4. Create a recruitment video. The video should not be more than eight to ten minutes long and designed to be played both on the department Web site and when making site visits. It also should be reproduced as part of a mass-mail campaign for colleges and universities.
5. Develop a quality brochure. Have salary projections over five years or so, benefits, retirement, the application process, a business card with a recruiters name and contact number, etc.
6. Almost every community college and university now has a criminal justice program. Each program has a person in charge of it. Go on the web, look up the college, and click on Criminal Justice. Contact the Director of the Criminal Justice Program or Department Chair to arrange to make a class presentation or set up an informational booth.
7. Contact area television and radio and ask for a free spot for recruitment of officers. Most states have some sort of commercial Internet-generated process to post test announcements and dates and times of exams. Get on the list!
Taking control of the examination process
I routinely create and administer police exams. All begin with a job task analysis and creation of a written examination with a writing exemplar. In more progressive departments, I’m able to throw some assessment center testing methodologies into the process. However, for some reason civil service or human resource personnel believe they are either the only ones who can administer a police entry level test, or that the person who created the test must do it. The reason cited is test integrity and security. When I ask them to show me a federal or court decision relative to test administration they cannot. Typically they just fall back on “that’s the way we do it” type of reply.
I would give the test and the answer analysis to the commander of the recruitment team. The test can be administered by any member of the recruitment team, anywhere, at any time. After receiving an application and a fee to take the test (this can range anywhere between $50.00 and $200.00), I see no reason it can’t be given at the department or on site. The Chief needs to make this happen in meetings with the city or town human resources director.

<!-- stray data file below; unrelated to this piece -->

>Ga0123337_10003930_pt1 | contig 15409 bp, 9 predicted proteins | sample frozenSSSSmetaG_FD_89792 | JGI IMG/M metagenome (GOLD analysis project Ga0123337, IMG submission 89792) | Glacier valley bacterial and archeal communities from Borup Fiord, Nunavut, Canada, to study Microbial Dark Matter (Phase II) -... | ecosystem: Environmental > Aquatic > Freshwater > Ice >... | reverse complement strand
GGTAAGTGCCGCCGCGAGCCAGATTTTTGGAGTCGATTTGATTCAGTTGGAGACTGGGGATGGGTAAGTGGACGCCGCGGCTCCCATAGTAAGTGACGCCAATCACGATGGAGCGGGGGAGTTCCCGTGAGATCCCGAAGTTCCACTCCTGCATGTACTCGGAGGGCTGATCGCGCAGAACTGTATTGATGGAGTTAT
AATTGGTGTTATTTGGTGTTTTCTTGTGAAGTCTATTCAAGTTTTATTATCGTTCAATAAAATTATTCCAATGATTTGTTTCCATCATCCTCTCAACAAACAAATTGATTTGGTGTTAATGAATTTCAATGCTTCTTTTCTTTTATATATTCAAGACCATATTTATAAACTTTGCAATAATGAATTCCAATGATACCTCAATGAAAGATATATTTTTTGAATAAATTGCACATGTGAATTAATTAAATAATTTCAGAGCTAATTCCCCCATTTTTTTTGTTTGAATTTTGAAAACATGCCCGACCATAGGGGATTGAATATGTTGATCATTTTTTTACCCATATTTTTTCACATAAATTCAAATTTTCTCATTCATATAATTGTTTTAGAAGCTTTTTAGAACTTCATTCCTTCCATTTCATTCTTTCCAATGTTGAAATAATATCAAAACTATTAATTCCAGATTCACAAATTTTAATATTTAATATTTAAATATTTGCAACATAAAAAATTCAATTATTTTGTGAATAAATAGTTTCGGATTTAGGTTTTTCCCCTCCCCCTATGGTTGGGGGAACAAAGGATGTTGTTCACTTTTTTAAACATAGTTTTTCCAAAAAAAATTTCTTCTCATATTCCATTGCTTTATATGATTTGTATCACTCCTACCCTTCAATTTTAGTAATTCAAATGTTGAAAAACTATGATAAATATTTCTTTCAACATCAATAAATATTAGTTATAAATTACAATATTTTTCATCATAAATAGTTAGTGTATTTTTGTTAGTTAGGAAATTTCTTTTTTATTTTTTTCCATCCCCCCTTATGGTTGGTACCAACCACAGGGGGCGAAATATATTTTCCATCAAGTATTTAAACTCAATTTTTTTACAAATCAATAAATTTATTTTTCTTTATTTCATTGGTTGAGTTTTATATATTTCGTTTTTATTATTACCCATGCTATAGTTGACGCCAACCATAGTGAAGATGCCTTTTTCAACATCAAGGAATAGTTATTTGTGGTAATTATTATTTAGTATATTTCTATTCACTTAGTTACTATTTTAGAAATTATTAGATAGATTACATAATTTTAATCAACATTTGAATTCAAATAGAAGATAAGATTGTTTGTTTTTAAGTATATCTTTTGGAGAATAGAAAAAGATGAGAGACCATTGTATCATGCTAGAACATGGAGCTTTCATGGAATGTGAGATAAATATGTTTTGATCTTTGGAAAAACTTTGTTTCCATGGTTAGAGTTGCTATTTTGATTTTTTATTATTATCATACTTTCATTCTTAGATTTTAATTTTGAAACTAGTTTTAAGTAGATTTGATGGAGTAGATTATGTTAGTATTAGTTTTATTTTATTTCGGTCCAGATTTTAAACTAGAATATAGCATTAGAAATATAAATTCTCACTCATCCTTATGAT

Attracting Minority Candidates
If one of the objectives of recruiting is to attract qualified minority candidates (African/Americans, Hispanics, and Women) have your corporation counsel, city attorney, civil service, or human resource director research whether testing incentives may be granted.
What court case or personnel rule prohibits adding points to an applicant’s final score if our goal is to attract minority candidates? Why can’t we add veteran preference points if we believe that a veteran’s service record in the armed forces indicates knowledge, skill, ability, or personal characteristic we consider to be predictive of success as a police officer? If residency in a town or city is important why can’t we offer an incentive? If we want people who speak Spanish and they can take a language test indicating that they are truly bilingual, why can’t we add two, three, or five points to their final score?
Let’s be frank. Unless a department has a large pool of qualified minority candidates at the officer level, what are the proportionate chances we will see African/American, Hispanic, or female Sergeants, Lieutenant, Captains, Deputy Chief’s and Chief’s of Police?
Is it important? I think so. Do you?
Be safe out there!
Larry the Jet